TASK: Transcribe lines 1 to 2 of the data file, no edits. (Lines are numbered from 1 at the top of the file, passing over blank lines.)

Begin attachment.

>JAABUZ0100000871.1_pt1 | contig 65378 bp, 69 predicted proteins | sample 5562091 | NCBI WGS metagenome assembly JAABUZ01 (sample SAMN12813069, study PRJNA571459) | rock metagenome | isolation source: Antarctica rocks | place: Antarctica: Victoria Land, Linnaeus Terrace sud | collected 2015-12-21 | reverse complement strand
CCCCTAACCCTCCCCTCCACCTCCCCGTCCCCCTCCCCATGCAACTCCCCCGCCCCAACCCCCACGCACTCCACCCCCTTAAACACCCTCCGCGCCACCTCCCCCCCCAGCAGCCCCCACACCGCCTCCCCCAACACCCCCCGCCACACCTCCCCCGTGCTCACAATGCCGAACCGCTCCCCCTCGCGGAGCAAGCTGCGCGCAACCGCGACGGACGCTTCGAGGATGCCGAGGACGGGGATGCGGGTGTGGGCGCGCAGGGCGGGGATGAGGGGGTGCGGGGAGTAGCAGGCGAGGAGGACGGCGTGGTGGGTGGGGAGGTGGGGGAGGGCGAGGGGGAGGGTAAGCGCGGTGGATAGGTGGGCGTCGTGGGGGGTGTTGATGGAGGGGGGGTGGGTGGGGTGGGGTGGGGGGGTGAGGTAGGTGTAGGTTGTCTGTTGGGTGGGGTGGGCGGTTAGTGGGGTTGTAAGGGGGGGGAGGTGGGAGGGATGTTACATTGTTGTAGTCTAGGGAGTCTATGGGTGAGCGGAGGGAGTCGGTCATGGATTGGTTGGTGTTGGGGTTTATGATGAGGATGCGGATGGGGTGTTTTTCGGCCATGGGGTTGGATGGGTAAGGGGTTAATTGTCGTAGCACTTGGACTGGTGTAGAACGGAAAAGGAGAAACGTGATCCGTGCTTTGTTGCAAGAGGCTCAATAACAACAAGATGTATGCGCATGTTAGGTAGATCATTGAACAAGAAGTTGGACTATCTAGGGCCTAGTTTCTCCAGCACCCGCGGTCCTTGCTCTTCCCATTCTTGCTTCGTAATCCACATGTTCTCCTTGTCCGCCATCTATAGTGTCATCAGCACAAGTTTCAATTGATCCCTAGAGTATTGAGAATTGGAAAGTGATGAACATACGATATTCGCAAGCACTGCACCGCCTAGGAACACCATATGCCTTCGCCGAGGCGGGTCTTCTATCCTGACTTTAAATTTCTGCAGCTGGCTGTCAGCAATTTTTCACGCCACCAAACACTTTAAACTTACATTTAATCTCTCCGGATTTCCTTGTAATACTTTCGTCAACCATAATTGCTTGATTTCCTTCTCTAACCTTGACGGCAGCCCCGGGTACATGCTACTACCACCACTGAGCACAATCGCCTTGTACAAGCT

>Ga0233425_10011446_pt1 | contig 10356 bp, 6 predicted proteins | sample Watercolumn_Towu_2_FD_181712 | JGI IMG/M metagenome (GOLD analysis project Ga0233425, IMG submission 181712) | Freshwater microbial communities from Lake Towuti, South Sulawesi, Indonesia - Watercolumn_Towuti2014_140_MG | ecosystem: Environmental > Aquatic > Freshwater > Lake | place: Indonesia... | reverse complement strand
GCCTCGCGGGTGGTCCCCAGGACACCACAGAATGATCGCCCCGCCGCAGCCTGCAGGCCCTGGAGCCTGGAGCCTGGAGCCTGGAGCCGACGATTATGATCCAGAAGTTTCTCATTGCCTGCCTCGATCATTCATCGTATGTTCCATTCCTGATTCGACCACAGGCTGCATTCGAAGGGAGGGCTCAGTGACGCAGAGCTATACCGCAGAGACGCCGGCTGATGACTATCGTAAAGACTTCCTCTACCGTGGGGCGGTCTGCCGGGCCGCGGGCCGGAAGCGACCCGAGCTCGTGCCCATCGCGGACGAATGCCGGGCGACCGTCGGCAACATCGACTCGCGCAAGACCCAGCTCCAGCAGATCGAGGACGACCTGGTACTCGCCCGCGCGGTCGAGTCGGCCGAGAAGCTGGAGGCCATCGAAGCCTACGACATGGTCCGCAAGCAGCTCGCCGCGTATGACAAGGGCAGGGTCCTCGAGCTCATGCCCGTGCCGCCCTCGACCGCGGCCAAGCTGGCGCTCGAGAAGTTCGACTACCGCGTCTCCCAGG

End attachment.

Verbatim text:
>JAABUZ0100000871.1_pt1 | contig 65378 bp, 69 predicted proteins | sample 5562091 | NCBI WGS metagenome assembly JAABUZ01 (sample SAMN12813069, study PRJNA571459) | rock metagenome | isolation source: Antarctica rocks | place: Antarctica: Victoria Land, Linnaeus Terrace sud | collected 2015-12-21 | reverse complement strand
CCCCTAACCCTCCCCTCCACCTCCCCGTCCCCCTCCCCATGCAACTCCCCCGCCCCAACCCCCACGCACTCCACCCCCTTAAACACCCTCCGCGCCACCTCCCCCCCCAGCAGCCCCCACACCGCCTCCCCCAACACCCCCCGCCACACCTCCCCCGTGCTCACAATGCCGAACCGCTCCCCCTCGCGGAGCAAGCTGCGCGCAACCGCGACGGACGCTTCGAGGATGCCGAGGACGGGGATGCGGGTGTGGGCGCGCAGGGCGGGGATGAGGGGGTGCGGGGAGTAGCAGGCGAGGAGGACGGCGTGGTGGGTGGGGAGGTGGGGGAGGGCGAGGGGGAGGGTAAGCGCGGTGGATAGGTGGGCGTCGTGGGGGGTGTTGATGGAGGGGGGGTGGGTGGGGTGGGGTGGGGGGGTGAGGTAGGTGTAGGTTGTCTGTTGGGTGGGGTGGGCGGTTAGTGGGGTTGTAAGGGGGGGGAGGTGGGAGGGATGTTACATTGTTGTAGTCTAGGGAGTCTATGGGTGAGCGGAGGGAGTCGGTCATGGATTGGTTGGTGTTGGGGTTTATGATGAGGATGCGGATGGGGTGTTTTTCGGCCATGGGGTTGGATGGGTAAGGGGTTAATTGTCGTAGCACTTGGACTGGTGTAGAACGGAAAAGGAGAAACGTGATCCGTGCTTTGTTGCAAGAGGCTCAATAACAACAAGATGTATGCGCATGTTAGGTAGATCATTGAACAAGAAGTTGGACTATCTAGGGCCTAGTTTCTCCAGCACCCGCGGTCCTTGCTCTTCCCATTCTTGCTTCGTAATCCACATGTTCTCCTTGTCCGCCATCTATAGTGTCATCAGCACAAGTTTCAATTGATCCCTAGAGTATTGAGAATTGGAAAGTGATGAACATACGATATTCGCAAGCACTGCACCGCCTAGGAACACCATATGCCTTCGCCGAGGCGGGTCTTCTATCCTGACTTTAAATTTCTGCAGCTGGCTGTCAGCAATTTTTCACGCCACCAAACACTTTAAACTTACATTTAATCTCTCCGGATTTCCTTGTAATACTTTCGTCAACCATAATTGCTTGATTTCCTTCTCTAACCTTGACGGCAGCCCCGGGTACATGCTACTACCACCACTGAGCACAATCGCCTTGTACAAGCT